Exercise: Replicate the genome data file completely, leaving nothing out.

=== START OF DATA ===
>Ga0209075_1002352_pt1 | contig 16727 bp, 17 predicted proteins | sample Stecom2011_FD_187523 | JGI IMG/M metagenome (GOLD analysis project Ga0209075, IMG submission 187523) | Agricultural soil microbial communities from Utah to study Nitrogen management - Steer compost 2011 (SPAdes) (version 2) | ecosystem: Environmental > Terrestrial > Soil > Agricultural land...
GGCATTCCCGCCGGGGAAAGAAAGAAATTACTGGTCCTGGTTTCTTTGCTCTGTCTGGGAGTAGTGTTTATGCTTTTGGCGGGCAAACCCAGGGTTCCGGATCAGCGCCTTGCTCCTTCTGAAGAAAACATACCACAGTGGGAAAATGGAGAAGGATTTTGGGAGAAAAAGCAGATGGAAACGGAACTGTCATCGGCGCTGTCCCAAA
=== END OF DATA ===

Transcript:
>Ga0209075_1002352_pt1 | contig 16727 bp, 17 predicted proteins | sample Stecom2011_FD_187523 | JGI IMG/M metagenome (GOLD analysis project Ga0209075, IMG submission 187523) | Agricultural soil microbial communities from Utah to study Nitrogen management - Steer compost 2011 (SPAdes) (version 2) | ecosystem: Environmental > Terrestrial > Soil > Agricultural land...
GGCATTCCCGCCGGGGAAAGAAAGAAATTACTGGTCCTGGTTTCTTTGCTCTGTCTGGGAGTAGTGTTTATGCTTTTGGCGGGCAAACCCAGGGTTCCGGATCAGCGCCTTGCTCCTTCTGAAGAAAACATACCACAGTGGGAAAATGGAGAAGGATTTTGGGAGAAAAAGCAGATGGAAACGGAACTGTCATCGGCGCTGTCCCAAA